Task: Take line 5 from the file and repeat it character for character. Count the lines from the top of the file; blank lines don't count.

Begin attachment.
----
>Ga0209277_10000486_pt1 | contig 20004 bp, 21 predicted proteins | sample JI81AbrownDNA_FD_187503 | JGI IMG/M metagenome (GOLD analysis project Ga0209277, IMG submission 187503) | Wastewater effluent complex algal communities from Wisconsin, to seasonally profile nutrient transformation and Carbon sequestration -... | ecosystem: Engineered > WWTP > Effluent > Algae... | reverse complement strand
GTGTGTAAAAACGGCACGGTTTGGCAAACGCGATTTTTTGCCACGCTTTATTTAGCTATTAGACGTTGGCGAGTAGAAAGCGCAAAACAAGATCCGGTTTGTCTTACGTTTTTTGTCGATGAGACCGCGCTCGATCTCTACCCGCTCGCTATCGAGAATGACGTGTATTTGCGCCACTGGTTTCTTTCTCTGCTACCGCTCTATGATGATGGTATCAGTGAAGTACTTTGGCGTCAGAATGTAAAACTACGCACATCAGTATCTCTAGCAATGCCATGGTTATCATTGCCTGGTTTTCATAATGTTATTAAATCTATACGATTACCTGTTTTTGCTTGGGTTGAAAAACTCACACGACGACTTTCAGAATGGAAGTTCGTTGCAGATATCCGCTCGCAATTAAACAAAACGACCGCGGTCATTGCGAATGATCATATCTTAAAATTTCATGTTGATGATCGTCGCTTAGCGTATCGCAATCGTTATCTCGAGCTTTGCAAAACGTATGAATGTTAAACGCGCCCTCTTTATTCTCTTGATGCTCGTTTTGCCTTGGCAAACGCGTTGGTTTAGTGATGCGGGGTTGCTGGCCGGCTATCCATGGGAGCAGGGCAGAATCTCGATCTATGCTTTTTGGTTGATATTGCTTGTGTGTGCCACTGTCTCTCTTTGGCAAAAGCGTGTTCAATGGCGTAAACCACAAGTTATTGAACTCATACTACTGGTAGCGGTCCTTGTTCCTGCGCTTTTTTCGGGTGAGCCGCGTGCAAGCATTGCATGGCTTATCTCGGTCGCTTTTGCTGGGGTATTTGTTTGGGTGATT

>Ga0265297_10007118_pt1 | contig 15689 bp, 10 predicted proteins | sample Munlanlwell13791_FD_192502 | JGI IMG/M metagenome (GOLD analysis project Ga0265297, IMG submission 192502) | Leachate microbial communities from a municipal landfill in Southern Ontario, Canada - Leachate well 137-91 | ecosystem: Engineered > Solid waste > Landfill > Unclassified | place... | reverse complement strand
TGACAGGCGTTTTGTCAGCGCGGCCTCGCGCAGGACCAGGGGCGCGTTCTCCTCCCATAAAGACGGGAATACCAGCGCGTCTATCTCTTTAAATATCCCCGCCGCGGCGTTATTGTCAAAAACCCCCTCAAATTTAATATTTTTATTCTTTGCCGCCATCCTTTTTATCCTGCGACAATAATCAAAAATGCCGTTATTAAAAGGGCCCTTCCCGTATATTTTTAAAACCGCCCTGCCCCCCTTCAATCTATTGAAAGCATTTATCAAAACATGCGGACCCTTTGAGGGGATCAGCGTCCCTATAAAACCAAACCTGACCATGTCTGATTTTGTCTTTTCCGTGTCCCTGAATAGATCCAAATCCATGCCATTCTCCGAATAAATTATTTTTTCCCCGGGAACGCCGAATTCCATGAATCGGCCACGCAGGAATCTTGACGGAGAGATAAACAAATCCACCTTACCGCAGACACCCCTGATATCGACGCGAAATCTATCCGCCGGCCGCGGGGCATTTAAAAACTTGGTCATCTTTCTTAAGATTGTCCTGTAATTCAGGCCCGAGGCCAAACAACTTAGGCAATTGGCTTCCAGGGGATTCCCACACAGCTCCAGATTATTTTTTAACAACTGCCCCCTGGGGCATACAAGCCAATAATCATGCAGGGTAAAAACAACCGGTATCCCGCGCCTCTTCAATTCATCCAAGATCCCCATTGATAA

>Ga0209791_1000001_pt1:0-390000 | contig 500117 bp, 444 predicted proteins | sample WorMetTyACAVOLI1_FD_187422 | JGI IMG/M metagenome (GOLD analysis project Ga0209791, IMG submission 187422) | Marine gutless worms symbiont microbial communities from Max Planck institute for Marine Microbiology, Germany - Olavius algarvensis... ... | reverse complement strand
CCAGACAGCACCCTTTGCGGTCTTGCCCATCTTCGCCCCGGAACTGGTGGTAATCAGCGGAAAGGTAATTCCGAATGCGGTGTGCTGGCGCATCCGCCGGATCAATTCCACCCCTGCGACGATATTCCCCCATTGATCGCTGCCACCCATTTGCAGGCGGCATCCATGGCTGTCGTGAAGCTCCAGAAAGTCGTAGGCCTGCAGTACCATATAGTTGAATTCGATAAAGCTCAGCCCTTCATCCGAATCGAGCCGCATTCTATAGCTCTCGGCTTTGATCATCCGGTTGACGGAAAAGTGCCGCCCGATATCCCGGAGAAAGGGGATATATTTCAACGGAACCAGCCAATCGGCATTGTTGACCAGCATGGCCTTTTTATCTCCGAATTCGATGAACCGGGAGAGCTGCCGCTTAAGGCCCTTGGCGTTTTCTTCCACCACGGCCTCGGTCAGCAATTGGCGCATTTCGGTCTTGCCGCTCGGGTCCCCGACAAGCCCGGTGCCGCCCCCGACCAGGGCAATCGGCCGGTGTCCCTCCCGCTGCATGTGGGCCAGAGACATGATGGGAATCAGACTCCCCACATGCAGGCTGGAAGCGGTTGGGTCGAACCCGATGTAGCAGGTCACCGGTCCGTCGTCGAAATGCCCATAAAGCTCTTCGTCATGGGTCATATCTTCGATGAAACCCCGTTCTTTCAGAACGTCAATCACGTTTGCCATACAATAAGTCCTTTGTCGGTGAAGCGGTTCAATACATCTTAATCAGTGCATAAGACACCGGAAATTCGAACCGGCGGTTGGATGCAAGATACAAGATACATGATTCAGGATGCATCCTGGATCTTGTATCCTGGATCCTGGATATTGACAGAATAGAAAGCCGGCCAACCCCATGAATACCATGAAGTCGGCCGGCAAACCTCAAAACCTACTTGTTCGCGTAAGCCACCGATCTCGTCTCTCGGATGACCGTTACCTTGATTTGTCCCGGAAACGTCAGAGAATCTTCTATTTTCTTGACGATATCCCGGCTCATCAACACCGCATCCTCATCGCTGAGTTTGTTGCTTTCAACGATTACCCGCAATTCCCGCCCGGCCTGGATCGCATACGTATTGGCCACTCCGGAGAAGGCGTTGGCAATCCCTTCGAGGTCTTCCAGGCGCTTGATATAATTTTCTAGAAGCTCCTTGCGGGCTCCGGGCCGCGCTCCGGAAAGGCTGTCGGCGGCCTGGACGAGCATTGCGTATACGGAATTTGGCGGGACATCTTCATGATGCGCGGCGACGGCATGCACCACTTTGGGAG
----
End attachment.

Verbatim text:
>Ga0209791_1000001_pt1:0-390000 | contig 500117 bp, 444 predicted proteins | sample WorMetTyACAVOLI1_FD_187422 | JGI IMG/M metagenome (GOLD analysis project Ga0209791, IMG submission 187422) | Marine gutless worms symbiont microbial communities from Max Planck institute for Marine Microbiology, Germany - Olavius algarvensis... ... | reverse complement strand